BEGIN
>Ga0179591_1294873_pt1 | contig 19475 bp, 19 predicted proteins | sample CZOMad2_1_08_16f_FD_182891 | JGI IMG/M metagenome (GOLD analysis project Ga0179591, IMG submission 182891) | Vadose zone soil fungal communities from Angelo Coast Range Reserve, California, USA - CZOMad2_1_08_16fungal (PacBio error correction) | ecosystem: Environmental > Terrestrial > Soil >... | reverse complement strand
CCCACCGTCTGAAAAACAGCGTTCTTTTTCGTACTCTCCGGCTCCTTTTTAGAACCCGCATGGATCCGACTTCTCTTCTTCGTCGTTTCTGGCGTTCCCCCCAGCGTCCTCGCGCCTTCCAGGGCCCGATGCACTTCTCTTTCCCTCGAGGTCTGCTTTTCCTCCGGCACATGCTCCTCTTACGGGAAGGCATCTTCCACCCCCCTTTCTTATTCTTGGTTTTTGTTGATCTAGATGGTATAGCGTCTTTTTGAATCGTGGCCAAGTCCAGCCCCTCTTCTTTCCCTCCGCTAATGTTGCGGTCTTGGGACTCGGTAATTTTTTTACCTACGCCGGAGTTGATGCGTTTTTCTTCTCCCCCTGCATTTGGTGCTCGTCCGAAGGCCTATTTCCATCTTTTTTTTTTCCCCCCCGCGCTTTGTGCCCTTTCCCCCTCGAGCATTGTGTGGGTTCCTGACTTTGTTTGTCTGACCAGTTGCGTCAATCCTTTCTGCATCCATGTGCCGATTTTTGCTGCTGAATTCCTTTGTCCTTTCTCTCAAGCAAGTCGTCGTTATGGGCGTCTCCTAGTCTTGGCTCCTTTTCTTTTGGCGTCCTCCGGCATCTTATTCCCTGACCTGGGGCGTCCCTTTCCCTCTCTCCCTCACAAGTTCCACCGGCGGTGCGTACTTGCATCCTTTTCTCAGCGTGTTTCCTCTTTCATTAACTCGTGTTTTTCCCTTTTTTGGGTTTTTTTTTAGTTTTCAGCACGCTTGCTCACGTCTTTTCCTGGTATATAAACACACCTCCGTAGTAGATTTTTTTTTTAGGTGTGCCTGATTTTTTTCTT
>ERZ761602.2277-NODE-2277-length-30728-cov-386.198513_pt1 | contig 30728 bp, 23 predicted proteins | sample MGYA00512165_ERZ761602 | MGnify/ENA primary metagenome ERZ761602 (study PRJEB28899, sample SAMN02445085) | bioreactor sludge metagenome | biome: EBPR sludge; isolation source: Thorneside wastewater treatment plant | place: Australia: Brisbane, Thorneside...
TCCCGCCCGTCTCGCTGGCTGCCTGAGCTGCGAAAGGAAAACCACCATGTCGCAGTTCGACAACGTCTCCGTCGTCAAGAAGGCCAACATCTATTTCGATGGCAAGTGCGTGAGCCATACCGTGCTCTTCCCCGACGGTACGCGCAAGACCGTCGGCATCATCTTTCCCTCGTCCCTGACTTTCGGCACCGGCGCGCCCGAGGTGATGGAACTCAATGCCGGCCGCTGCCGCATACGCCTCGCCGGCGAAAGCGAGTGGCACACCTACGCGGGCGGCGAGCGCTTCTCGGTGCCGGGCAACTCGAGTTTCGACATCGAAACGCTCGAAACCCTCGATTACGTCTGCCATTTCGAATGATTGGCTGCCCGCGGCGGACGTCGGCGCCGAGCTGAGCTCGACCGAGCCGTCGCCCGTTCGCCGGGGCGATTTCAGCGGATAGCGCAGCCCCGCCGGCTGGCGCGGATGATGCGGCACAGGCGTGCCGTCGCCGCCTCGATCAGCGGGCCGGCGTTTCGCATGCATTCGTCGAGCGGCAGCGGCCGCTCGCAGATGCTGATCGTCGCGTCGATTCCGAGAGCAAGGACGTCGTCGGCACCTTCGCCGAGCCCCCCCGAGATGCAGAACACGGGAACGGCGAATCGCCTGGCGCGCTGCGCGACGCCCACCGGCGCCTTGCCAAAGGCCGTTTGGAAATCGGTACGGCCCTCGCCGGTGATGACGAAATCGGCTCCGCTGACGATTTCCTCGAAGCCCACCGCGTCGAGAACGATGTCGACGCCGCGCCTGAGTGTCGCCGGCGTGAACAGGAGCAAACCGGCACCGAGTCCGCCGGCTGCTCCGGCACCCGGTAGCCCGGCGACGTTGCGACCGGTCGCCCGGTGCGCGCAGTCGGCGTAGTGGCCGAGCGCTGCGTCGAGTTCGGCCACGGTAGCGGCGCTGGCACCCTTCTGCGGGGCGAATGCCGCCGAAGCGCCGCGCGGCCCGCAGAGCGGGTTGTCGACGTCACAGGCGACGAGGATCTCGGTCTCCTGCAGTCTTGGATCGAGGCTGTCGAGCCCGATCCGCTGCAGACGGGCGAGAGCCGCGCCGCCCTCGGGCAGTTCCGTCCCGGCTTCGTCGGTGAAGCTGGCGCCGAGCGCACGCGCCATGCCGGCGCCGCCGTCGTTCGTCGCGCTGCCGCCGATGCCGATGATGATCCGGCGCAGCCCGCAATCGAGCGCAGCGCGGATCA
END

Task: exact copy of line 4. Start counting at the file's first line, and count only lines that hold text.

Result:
TCCCGCCCGTCTCGCTGGCTGCCTGAGCTGCGAAAGGAAAACCACCATGTCGCAGTTCGACAACGTCTCCGTCGTCAAGAAGGCCAACATCTATTTCGATGGCAAGTGCGTGAGCCATACCGTGCTCTTCCCCGACGGTACGCGCAAGACCGTCGGCATCATCTTTCCCTCGTCCCTGACTTTCGGCACCGGCGCGCCCGAGGTGATGGAACTCAATGCCGGCCGCTGCCGCATACGCCTCGCCGGCGAAAGCGAGTGGCACACCTACGCGGGCGGCGAGCGCTTCTCGGTGCCGGGCAACTCGAGTTTCGACATCGAAACGCTCGAAACCCTCGATTACGTCTGCCATTTCGAATGATTGGCTGCCCGCGGCGGACGTCGGCGCCGAGCTGAGCTCGACCGAGCCGTCGCCCGTTCGCCGGGGCGATTTCAGCGGATAGCGCAGCCCCGCCGGCTGGCGCGGATGATGCGGCACAGGCGTGCCGTCGCCGCCTCGATCAGCGGGCCGGCGTTTCGCATGCATTCGTCGAGCGGCAGCGGCCGCTCGCAGATGCTGATCGTCGCGTCGATTCCGAGAGCAAGGACGTCGTCGGCACCTTCGCCGAGCCCCCCCGAGATGCAGAACACGGGAACGGCGAATCGCCTGGCGCGCTGCGCGACGCCCACCGGCGCCTTGCCAAAGGCCGTTTGGAAATCGGTACGGCCCTCGCCGGTGATGACGAAATCGGCTCCGCTGACGATTTCCTCGAAGCCCACCGCGTCGAGAACGATGTCGACGCCGCGCCTGAGTGTCGCCGGCGTGAACAGGAGCAAACCGGCACCGAGTCCGCCGGCTGCTCCGGCACCCGGTAGCCCGGCGACGTTGCGACCGGTCGCCCGGTGCGCGCAGTCGGCGTAGTGGCCGAGCGCTGCGTCGAGTTCGGCCACGGTAGCGGCGCTGGCACCCTTCTGCGGGGCGAATGCCGCCGAAGCGCCGCGCGGCCCGCAGAGCGGGTTGTCGACGTCACAGGCGACGAGGATCTCGGTCTCCTGCAGTCTTGGATCGAGGCTGTCGAGCCCGATCCGCTGCAGACGGGCGAGAGCCGCGCCGCCCTCGGGCAGTTCCGTCCCGGCTTCGTCGGTGAAGCTGGCGCCGAGCGCACGCGCCATGCCGGCGCCGCCGTCGTTCGTCGCGCTGCCGCCGATGCCGATGATGATCCGGCGCAGCCCGCAATCGAGCGCAGCGCGGATCA